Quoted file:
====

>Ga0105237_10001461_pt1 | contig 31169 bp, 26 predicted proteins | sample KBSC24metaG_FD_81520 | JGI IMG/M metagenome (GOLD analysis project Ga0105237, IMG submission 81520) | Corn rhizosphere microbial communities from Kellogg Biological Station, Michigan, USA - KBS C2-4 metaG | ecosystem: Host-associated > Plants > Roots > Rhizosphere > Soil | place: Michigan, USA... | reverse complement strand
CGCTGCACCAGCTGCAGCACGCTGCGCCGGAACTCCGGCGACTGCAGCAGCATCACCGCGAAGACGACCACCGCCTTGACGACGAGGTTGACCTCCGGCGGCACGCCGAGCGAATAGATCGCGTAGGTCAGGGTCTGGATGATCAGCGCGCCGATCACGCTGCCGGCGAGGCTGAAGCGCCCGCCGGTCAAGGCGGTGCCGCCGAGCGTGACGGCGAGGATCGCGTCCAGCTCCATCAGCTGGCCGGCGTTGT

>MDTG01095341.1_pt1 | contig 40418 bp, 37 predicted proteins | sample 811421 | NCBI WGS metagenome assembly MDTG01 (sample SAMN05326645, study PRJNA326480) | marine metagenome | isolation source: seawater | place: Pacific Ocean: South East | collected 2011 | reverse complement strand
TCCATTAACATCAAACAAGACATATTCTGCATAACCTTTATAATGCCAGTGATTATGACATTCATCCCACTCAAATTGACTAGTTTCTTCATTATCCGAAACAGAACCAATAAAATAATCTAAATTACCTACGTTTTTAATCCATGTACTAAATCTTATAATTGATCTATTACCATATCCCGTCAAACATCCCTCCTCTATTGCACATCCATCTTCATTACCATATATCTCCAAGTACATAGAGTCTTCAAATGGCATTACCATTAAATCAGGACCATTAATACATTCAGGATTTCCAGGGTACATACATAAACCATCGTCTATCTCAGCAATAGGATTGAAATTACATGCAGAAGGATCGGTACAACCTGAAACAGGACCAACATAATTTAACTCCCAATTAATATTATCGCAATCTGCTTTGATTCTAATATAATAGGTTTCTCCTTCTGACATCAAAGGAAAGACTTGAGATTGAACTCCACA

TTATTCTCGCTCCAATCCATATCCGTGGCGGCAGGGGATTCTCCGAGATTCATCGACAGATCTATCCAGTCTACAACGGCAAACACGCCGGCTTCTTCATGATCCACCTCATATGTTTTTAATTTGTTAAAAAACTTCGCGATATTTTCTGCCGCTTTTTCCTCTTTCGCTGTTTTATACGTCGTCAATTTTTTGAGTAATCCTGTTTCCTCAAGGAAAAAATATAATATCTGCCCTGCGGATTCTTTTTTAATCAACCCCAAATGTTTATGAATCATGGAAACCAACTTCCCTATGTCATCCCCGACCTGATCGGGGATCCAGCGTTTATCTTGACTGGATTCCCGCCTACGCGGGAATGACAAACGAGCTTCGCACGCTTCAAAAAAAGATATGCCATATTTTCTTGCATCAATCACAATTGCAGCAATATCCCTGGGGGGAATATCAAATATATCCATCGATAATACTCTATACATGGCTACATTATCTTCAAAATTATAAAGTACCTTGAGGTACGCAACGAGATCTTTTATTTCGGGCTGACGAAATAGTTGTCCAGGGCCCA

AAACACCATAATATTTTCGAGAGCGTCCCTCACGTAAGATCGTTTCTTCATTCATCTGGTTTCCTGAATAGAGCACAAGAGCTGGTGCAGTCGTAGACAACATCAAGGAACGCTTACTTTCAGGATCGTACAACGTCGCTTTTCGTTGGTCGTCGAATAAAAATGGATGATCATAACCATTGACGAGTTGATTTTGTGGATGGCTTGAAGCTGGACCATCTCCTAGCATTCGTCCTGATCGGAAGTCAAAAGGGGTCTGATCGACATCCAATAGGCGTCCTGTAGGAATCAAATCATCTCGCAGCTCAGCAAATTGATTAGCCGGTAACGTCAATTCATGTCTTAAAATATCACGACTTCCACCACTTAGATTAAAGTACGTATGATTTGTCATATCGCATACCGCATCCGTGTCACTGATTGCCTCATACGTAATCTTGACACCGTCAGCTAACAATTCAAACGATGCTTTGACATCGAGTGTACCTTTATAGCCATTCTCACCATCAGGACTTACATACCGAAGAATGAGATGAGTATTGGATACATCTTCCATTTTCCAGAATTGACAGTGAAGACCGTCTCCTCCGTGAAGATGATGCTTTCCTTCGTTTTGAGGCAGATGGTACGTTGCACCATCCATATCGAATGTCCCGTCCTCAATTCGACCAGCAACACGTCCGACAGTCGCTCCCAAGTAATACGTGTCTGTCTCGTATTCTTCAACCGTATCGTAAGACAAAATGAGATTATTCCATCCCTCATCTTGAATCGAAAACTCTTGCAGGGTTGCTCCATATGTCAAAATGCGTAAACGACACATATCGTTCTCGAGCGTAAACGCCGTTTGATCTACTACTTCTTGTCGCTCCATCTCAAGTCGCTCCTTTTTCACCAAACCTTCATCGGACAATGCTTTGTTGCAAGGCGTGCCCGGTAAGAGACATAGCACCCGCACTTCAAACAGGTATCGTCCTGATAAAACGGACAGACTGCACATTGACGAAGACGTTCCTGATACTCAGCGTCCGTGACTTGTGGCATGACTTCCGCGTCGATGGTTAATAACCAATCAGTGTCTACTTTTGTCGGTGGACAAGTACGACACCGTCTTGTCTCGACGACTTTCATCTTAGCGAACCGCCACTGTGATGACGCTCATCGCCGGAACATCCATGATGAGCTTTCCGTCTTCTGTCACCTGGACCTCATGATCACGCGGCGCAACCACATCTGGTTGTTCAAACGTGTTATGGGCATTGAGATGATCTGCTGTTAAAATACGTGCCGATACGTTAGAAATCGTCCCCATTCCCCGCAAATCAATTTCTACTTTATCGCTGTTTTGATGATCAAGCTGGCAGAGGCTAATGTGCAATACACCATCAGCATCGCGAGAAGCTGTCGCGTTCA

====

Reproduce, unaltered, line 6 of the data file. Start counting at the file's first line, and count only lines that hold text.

AAACACCATAATATTTTCGAGAGCGTCCCTCACGTAAGATCGTTTCTTCATTCATCTGGTTTCCTGAATAGAGCACAAGAGCTGGTGCAGTCGTAGACAACATCAAGGAACGCTTACTTTCAGGATCGTACAACGTCGCTTTTCGTTGGTCGTCGAATAAAAATGGATGATCATAACCATTGACGAGTTGATTTTGTGGATGGCTTGAAGCTGGACCATCTCCTAGCATTCGTCCTGATCGGAAGTCAAAAGGGGTCTGATCGACATCCAATAGGCGTCCTGTAGGAATCAAATCATCTCGCAGCTCAGCAAATTGATTAGCCGGTAACGTCAATTCATGTCTTAAAATATCACGACTTCCACCACTTAGATTAAAGTACGTATGATTTGTCATATCGCATACCGCATCCGTGTCACTGATTGCCTCATACGTAATCTTGACACCGTCAGCTAACAATTCAAACGATGCTTTGACATCGAGTGTACCTTTATAGCCATTCTCACCATCAGGACTTACATACCGAAGAATGAGATGAGTATTGGATACATCTTCCATTTTCCAGAATTGACAGTGAAGACCGTCTCCTCCGTGAAGATGATGCTTTCCTTCGTTTTGAGGCAGATGGTACGTTGCACCATCCATATCGAATGTCCCGTCCTCAATTCGACCAGCAACACGTCCGACAGTCGCTCCCAAGTAATACGTGTCTGTCTCGTATTCTTCAACCGTATCGTAAGACAAAATGAGATTATTCCATCCCTCATCTTGAATCGAAAACTCTTGCAGGGTTGCTCCATATGTCAAAATGCGTAAACGACACATATCGTTCTCGAGCGTAAACGCCGTTTGATCTACTACTTCTTGTCGCTCCATCTCAAGTCGCTCCTTTTTCACCAAACCTTCATCGGACAATGCTTTGTTGCAAGGCGTGCCCGGTAAGAGACATAGCACCCGCACTTCAAACAGGTATCGTCCTGATAAAACGGACAGACTGCACATTGACGAAGACGTTCCTGATACTCAGCGTCCGTGACTTGTGGCATGACTTCCGCGTCGATGGTTAATAACCAATCAGTGTCTACTTTTGTCGGTGGACAAGTACGACACCGTCTTGTCTCGACGACTTTCATCTTAGCGAACCGCCACTGTGATGACGCTCATCGCCGGAACATCCATGATGAGCTTTCCGTCTTCTGTCACCTGGACCTCATGATCACGCGGCGCAACCACATCTGGTTGTTCAAACGTGTTATGGGCATTGAGATGATCTGCTGTTAAAATACGTGCCGATACGTTAGAAATCGTCCCCATTCCCCGCAAATCAATTTCTACTTTATCGCTGTTTTGATGATCAAGCTGGCAGAGGCTAATGTGCAATACACCATCAGCATCGCGAGAAGCTGTCGCGTTCA